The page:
Use the Restrictions pane in the Settings app’s General pane to require a PIN to change account settings or disable Find My iPhone.
3. Separating your iTunes and iCloud passwords
Like most people, I have too many passwords to remember, and the differing rules for what constitutes an acceptable password at every site and service makes it even harder to remember which goes where, especially as I use multiple devices during my day, each of which stores passwords (or not) differently. (I rely on the Forgot My Password feature a lot at sites I visit infrequently.)
Despite the hassle, I strongly recommend you use separate passwords for iCloud and iTunes. By default, Apple has you use your Apple ID — your iTunes password — as your iCloud ID. That makes it easier to remember how to log in to all of Apple’s services: iTunes Store, the App Stores (Mac and iOS), Apple Store (for hardware), iBookstore, Find My Friend, Find My Phone, iCloud email, and so on. It also means if someone discovers your Apple ID and password that all those services are available to that person — a really big deal considering that your credit cards are linked to several services. A thief could quickly spend thousands of dollars on purchases and redirect all your accounts to his or her address. I know — it happened to a friend.
The unified account gets scarier if you share that Apple ID and password with third-party online services, such as with the Android app that lets Android devices participate in iCloud syncing. Those services are handy, but now one of your key access methods is shared with companies you don’t really know.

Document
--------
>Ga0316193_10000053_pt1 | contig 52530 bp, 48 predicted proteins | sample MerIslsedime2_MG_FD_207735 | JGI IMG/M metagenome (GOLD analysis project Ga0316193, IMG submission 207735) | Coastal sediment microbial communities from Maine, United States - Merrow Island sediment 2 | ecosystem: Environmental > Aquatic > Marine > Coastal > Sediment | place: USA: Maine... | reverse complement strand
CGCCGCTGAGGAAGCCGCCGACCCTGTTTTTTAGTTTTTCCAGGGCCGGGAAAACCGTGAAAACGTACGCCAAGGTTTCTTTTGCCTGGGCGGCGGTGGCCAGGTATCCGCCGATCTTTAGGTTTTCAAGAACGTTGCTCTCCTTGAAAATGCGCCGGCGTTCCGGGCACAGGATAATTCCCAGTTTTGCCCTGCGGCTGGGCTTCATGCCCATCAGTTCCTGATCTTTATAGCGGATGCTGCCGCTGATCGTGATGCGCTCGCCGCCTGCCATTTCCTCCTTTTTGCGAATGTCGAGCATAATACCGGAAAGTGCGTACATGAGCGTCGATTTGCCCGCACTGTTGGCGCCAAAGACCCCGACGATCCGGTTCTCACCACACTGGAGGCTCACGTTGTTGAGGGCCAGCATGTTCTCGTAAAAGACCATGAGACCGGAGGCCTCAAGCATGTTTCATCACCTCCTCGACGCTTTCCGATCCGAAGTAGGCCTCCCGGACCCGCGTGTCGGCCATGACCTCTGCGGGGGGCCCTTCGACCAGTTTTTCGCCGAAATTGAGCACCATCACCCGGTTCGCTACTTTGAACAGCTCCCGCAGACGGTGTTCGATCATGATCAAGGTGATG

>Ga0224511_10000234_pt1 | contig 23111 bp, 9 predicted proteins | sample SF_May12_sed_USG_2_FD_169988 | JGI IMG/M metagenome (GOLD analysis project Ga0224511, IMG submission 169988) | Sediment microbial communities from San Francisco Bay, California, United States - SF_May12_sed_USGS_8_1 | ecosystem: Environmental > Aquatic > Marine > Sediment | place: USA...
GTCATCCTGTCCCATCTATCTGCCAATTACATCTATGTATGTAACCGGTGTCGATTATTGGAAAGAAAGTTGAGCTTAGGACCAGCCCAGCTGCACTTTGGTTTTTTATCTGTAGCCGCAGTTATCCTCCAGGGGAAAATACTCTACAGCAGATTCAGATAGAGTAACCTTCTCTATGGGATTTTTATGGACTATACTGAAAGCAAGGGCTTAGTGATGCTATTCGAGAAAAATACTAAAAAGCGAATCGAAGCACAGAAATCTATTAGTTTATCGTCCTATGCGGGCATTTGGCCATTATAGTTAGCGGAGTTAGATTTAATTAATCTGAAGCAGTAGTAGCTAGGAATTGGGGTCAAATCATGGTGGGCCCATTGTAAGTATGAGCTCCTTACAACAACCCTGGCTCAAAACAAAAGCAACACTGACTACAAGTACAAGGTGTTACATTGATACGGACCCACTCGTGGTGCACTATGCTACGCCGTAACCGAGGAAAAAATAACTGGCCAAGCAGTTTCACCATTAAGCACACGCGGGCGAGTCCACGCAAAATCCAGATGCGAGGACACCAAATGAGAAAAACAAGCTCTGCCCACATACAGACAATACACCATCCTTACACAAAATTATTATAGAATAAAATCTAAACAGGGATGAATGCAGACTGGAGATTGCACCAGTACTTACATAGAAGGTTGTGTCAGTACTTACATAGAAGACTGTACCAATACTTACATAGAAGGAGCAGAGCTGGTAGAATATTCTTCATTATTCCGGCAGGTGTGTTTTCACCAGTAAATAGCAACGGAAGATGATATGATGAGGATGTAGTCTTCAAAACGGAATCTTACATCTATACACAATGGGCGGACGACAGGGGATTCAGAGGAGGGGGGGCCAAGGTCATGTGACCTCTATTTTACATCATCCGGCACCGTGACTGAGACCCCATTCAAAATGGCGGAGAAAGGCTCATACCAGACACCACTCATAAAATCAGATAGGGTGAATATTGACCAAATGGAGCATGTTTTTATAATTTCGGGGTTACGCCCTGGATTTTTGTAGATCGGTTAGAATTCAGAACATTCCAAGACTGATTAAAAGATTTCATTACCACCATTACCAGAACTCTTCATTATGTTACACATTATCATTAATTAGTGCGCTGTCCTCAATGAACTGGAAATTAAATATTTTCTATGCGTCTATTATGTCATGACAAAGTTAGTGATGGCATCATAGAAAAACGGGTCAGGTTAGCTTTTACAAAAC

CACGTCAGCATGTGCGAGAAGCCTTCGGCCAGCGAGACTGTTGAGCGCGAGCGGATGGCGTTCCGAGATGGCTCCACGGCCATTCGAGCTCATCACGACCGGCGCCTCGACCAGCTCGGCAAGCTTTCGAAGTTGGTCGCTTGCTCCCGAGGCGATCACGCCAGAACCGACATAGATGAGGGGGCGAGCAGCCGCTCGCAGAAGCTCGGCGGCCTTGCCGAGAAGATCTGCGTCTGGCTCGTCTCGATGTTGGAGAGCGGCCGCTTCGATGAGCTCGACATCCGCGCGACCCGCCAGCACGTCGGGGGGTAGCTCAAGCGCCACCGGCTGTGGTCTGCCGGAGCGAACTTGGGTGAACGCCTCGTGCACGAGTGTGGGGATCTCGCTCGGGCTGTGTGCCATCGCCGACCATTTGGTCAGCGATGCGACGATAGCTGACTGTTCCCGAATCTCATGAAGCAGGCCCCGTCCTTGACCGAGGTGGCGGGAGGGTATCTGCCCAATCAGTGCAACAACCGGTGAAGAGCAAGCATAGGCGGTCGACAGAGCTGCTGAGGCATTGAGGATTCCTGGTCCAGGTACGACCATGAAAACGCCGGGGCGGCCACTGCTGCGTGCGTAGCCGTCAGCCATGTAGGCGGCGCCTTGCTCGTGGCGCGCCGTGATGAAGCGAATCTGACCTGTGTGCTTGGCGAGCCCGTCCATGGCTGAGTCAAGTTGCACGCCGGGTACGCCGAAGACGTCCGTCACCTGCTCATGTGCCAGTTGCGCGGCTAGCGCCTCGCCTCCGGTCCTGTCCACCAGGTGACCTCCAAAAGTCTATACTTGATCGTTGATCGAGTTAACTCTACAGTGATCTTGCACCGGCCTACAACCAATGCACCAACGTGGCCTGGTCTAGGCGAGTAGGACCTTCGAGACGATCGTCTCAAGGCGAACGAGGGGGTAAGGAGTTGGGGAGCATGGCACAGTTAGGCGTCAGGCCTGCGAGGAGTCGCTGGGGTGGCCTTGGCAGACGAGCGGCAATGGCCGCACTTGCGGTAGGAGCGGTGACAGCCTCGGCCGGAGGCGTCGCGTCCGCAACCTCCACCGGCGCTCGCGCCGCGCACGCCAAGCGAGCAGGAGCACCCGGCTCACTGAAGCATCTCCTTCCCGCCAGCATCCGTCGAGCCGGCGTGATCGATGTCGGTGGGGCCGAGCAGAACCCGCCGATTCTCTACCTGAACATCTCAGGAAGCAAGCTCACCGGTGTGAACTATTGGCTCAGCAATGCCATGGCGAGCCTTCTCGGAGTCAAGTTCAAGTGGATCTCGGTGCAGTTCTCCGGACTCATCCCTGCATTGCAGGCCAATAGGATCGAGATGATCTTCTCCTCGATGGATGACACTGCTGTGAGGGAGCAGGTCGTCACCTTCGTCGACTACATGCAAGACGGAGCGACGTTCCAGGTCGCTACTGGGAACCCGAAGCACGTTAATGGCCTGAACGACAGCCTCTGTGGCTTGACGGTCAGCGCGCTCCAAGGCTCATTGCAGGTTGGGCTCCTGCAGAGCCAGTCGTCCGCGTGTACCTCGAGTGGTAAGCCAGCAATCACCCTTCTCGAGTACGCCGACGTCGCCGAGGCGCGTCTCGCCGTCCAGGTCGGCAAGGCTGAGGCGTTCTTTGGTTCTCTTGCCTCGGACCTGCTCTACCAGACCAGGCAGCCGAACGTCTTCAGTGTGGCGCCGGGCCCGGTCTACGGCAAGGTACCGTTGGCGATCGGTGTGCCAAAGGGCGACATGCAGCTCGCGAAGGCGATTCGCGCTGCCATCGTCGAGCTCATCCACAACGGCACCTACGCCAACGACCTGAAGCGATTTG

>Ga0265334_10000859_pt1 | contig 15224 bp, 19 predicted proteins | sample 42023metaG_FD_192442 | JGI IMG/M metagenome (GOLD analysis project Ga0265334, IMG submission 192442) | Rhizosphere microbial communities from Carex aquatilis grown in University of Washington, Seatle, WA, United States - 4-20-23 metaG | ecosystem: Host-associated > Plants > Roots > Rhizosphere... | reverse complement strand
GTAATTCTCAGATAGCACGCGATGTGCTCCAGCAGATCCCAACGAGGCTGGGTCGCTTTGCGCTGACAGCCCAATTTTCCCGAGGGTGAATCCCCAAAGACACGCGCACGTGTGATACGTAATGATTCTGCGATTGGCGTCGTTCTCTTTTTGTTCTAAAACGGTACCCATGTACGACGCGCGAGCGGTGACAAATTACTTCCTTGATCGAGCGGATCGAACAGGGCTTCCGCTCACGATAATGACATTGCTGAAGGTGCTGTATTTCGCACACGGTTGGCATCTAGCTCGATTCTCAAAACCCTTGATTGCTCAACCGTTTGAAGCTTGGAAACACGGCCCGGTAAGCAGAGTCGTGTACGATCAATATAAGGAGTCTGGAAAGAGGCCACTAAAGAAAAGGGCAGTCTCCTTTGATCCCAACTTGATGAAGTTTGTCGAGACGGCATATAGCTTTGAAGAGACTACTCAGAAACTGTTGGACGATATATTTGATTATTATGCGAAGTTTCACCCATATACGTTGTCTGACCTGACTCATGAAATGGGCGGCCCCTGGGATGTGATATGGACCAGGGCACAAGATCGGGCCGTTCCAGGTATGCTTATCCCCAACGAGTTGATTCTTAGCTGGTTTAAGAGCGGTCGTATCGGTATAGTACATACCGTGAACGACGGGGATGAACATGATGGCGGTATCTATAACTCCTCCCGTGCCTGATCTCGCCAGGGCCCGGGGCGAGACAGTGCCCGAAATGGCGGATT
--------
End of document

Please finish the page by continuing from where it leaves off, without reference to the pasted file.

The solution to the iCloud/iTunes dilemma is to set up separate Apple IDs: one for iCloud and one for iTunes. If you already share an Apple ID across both, create a new Apple ID, and switch your iCloud settings to the new ID. Just be sure to have copied and synced all iCloud-stored data to your local devices so that you can them transfer them to the new iCloud account when you switch to that in your various settings.
Although it’s a pain to have two Apple IDs, the reality is that most services save your credentials once you log in, so you’re not entering them very often. But if one Apple ID is lost or stolen, you have a decent chance of limiting the damage to just iTunes or just iCloud.
Apple could do more in its account approach to give third-party access without requiring you give up all of your credentials, to add second-factor authentication, to allow for mulituser accounts, and to provide subaccounts so that not all services use the same credentials even if linked to the same master user. Until it does, you can minimize the risk by following the steps here.